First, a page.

Today, as you may see on one of my oil painting DVD I want to have a chat about how to start a painting. And, a lot of art instructors, a lot of artists make a big deal about starting paintings a particular way because it is going to guide you through the painting process. And although there is some truth to that, I think the bigger, important picture is lost. I think what is really important is how you finish the painting and how the painting looks when it is done. And, it is true that different starting techniques will guide you in a certain direction, more not so much because they are specifically designed to do that as much as it is the philosophy behind why they do those particular starts. For example, a line drawing is how many people start and there are many different ways to do a line drawing and I will demonstrate a few of these very quickly in a few minutes. A line drawing is where you will go through, either with a piece of charcoal or a pencil and you can also do it with paint. You will draw every element and do an outline of every element and that is what we call line drawing. And the point of that one is because drawing is so difficult at first, when you first begin to paint, that you need some way to manage the complexity of all of that drawing particularly in a complicated still life or figure, or portrait or even a landscape. So, that is the point of a line drawing. Now there are a lot of different ways to do a line drawing. You can put it on lightly with thinned paint, I have seen people do the whole thing in charcoal and then come back and paint over it, the advantage and the disadvantage of that is it becomes a sort of paint by numbers kit and you simply go in a fill in the spaces with the different colors. That makes it pretty easy but it also loses some of the artistic flow of the whole painting. I think a lot of the hyper realist painters paint this way, at least some of the ones I have seen do. Okay, so that is the line drawing and there are a whole bunch of ways to get the lines on the canvas. You can trace them, I have seen people buy projectors and they project it on or you can grid off the whole canvas and grid off a photograph and transfer it all that way to get the drawing just right. And, don’t misunderstand me. I am not knocking this technique. I think this is a pretty good technique. It is just that the limitation of it is that you will have a tendency to want to paint up to the lines and then you leave the lines and the painting will have more of a cut out look about it rather than a painting that has a feeling of flowing. There is not a problem with tracing or projecting. I have seen people blow up their photograph to exactly the size of the canvas, they will take it to Kinko’s or some sort of print place and then they will get transfer paper which is kind of like carbon paper for us old timers and they will just lay the picture down on top of the transfer paper and then just trace it onto the canvas and it instantly transfers it on to the canvas. It does help to do this but it is not a cure all and I’ll tell you why. As soon as you start painting, those lines will probably be obliterated and disappear and the drawing will start to go off so you will end up having to fix it and draw it anyway. The advantage is that you will at least have some sort of a starting point to where you can work from that. Now Sergeant, he would do a line drawing but later in his career, he would just make a couple of little marks like where the eyes would go, and the chin would go and a couple of other important things and that was all he needed and he would start painting. A lot of other people will try to sketch the whole thing out and get a sense of size and proportion and then wipe off and do that over and over. I prefer, when I am doing that, I will generally take a photograph of what I am going to paint and then I will play with it in Photoshop or one of those types of programs, I prefer Paint Shop Pro 7, it is a little bit easier to use, and I will get it exactly to the size and proportion I want and then I will stretch a canvas that size if I don’t already have one. And then, if I find it complicated I will just look at my computer screen at the measurements and see exactly where a key element is and maybe mark two or three little spots on my canvas that tell me where these elements belong. It doesn’t really fix the drawing but it works for determining the placement. Often people have more of a problem with placement than drawing.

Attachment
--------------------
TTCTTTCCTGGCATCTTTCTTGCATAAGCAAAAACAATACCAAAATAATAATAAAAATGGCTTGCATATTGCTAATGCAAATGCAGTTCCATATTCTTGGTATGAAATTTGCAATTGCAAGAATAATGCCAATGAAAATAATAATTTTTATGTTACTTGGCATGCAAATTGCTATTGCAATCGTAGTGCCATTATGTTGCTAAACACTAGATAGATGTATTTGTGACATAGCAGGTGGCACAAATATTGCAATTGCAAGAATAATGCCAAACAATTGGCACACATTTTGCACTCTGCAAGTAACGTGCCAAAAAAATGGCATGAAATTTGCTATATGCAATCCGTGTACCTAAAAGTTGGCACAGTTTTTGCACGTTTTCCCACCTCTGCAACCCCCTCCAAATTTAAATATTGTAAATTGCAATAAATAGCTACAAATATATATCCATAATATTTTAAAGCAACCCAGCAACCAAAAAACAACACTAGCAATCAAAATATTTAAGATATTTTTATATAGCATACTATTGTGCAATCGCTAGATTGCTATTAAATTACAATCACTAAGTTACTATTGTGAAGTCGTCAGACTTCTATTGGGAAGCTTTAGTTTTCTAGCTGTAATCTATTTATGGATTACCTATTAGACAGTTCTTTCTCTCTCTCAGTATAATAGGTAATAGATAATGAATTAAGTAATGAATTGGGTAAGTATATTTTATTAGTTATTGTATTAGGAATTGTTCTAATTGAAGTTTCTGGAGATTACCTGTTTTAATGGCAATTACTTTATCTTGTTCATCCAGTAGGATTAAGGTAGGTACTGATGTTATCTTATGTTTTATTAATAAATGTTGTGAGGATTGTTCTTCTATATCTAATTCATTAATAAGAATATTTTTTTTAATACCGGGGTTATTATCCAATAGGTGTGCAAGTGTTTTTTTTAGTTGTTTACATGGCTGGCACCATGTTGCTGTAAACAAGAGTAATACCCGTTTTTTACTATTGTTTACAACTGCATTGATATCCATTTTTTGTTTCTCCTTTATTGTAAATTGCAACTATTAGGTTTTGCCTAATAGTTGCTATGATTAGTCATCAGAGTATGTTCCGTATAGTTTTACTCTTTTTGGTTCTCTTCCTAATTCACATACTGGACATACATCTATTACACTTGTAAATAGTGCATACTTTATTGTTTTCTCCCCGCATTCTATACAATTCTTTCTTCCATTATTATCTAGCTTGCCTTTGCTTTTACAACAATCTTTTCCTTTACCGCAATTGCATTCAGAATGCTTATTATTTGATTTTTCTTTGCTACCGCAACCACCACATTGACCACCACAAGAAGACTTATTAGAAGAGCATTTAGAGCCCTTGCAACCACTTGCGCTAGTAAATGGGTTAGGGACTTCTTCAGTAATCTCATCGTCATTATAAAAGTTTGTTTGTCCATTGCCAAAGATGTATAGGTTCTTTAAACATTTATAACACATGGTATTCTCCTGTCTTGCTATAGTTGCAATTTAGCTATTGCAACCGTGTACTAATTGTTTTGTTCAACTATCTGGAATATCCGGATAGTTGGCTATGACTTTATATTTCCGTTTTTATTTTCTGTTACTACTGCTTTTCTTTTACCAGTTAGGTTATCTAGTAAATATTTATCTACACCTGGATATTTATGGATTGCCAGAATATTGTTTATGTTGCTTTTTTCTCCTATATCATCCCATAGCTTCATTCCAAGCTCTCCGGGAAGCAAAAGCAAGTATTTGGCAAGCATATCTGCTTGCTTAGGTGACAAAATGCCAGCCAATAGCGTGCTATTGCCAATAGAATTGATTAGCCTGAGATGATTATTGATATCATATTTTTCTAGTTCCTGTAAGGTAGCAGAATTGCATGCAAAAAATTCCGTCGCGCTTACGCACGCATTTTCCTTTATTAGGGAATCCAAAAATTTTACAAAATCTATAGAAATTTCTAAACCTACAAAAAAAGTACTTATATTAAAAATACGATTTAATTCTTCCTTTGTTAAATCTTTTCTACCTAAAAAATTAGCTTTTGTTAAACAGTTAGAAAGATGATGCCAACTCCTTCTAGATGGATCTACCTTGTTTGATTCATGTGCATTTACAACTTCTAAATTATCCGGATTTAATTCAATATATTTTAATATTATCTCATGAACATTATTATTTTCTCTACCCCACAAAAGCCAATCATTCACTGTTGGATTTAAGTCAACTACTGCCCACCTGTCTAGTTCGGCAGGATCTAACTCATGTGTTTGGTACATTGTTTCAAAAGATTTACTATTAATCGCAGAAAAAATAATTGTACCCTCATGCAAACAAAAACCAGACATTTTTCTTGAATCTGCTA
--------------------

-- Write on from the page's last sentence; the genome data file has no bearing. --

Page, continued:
I have noticed from looking at students paintings over years and years of teaching that they have a tendency to put everything either too high or too low on their canvas even when I show them a photograph of how I might have painted it they say “oh yes, that’s how I want to do it” but when they went to do the placement it was off. So placement I believe is even a bigger issue than drawing for most of the artists I work with. Okay, that is line drawing.